CHARLESTON – Beth Walker was sworn in Dec. 5 to become the 77th justice to serve on the West Virginia Supreme Court of Appeals.
Walker doesn’t officially take office until Jan. 1, but the court always has the swearing-in ceremony before that to ensure a seamless transition of duties.
During her brief remarks at the ceremony, Walker said she chose Dec. 5 because it would have been her father’s 80th birthday. She said it was him who taught her to never give up on her dreams.
“I will never give up on my commitment to the rule of law,” she said to close her remarks before looking skyward and saying, “Happy birthday, dad.”
During the hour-long ceremony in the packed Supreme Court chambers, a handful of speakers talked about Walker, her legal career and the role of law in society.
“She has a keen legal mind and a wicked wit,” said Ricklin Brown, who worked with Walker for much of her career at Bowles Rice. “And, she’s a great writer.
“I value her advice, her work and her counsel.”
Walker won a seat on the Supreme Court during the state’s first non-partisan judicial elections in May. Those she defeated to earn the spot included current Justice Brent Benjamin and former Justice and state Attorney General Darrell McGraw.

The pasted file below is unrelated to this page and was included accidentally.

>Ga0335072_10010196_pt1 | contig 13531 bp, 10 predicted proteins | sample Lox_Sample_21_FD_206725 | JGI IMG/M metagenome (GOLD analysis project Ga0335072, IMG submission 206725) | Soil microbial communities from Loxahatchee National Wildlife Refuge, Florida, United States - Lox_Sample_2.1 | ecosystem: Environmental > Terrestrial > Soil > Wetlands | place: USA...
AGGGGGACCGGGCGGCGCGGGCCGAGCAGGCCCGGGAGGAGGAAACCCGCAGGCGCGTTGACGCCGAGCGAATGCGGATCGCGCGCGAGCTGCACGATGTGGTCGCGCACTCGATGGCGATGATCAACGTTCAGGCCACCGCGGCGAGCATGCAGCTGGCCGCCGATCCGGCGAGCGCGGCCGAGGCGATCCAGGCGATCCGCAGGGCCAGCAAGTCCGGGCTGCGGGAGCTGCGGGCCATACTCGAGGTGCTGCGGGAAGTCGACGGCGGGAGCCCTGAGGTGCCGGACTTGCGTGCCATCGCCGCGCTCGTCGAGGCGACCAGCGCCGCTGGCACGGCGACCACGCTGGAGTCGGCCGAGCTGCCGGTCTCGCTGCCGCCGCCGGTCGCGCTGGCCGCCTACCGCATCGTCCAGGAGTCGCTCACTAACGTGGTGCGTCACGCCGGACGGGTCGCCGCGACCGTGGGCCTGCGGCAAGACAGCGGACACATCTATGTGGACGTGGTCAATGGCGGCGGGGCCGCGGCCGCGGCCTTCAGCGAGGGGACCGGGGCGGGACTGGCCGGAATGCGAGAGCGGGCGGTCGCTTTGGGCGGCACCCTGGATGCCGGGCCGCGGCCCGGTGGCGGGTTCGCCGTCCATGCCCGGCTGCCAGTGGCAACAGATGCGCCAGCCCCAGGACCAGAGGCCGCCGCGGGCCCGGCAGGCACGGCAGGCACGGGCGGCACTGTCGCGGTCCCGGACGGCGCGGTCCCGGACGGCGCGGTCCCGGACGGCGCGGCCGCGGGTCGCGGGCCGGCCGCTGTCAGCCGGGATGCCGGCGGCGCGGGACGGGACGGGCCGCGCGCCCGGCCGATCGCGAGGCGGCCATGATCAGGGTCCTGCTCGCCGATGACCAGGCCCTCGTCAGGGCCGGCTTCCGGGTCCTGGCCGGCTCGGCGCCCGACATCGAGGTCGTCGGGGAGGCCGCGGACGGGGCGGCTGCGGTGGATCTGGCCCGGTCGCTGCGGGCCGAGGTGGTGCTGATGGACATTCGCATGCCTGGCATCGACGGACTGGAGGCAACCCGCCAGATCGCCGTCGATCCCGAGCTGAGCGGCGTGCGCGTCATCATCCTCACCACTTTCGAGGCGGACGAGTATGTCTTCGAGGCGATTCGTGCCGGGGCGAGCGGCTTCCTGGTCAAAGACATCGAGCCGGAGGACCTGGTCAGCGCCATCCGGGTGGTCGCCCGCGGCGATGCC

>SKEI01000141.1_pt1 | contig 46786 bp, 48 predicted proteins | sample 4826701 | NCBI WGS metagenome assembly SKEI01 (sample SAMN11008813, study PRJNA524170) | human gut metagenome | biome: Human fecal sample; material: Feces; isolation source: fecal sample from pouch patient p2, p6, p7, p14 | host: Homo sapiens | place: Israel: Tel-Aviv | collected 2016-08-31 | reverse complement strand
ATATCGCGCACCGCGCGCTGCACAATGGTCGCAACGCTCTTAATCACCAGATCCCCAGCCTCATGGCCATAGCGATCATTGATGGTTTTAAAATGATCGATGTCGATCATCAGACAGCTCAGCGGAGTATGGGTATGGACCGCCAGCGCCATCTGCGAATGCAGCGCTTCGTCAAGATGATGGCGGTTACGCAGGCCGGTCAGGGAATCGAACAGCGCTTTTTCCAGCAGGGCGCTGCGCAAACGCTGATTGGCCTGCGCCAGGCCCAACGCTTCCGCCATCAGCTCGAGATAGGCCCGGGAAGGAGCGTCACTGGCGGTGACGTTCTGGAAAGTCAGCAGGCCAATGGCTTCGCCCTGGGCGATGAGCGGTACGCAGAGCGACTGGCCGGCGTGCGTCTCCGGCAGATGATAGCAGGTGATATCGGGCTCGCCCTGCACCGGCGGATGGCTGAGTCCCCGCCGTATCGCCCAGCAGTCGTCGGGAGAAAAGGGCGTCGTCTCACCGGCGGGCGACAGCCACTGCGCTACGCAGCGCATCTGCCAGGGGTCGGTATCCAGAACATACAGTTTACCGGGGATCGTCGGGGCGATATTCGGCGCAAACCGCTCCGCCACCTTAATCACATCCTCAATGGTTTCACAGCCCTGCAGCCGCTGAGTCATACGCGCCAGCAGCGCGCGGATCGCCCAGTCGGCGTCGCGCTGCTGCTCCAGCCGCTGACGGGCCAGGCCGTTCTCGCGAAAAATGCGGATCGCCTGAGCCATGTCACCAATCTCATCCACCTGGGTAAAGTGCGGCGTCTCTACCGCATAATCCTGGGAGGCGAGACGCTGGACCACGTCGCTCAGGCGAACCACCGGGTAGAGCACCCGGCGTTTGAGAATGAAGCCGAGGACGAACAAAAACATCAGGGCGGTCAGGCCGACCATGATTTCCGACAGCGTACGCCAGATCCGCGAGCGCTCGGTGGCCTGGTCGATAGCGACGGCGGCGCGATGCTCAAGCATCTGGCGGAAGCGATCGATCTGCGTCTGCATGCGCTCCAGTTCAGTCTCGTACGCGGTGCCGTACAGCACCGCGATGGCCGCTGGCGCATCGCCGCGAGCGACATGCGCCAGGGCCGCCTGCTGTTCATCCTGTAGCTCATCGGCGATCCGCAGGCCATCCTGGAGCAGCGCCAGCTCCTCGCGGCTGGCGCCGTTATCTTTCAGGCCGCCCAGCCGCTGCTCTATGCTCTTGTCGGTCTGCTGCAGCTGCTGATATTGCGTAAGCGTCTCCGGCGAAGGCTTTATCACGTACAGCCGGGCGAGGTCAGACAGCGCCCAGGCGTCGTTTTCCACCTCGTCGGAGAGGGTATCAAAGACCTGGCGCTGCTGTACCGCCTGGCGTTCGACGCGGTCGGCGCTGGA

When Walker takes office, West Virginia will have a female majority on the state Supreme Court for the first time. West Virginia will be one of 11 states whose top courts will have a majority of women. The other states will be Arkansas, California, Maryland, Massachusetts, Minnesota, New Mexico, New York, Tennessee, Washington and Wisconsin.
Walker and fellow Justices Robin Jean Davis and Margaret Workman join eight circuit judges and 20 family court judges across the state.
“She will be the newest justice, but I’ll still be the youngest,” Justice Allen Loughry, who will be Chief Justice in 2017, reminded Walker. “But don’t worry. My parents always taught me to respect my elders.”
Brown, who followed Loughry at the microphone, said humor doesn’t always play well in the state Supreme Court chambers. That remark was met with a laugh from the standing-room-only crowd, many of whom were lawyers who have argued cases before the court.
“The (incoming) Chief Justice can get away with it because he has a black robe,” Brown said.
After Loughry officially swore her in, Walker donned her robe.
“How do you like my new outfit?” she asked those in attendance. “Justice Loughry told me last week that it would become real when I walked in here today and saw all of you in the crowd. Boy, was he right.”
Loughry also gave Walker one more piece of advice that was given to him by former Justice Thomas McHugh when Loughry took office in 2012.
“Move in and take charge.”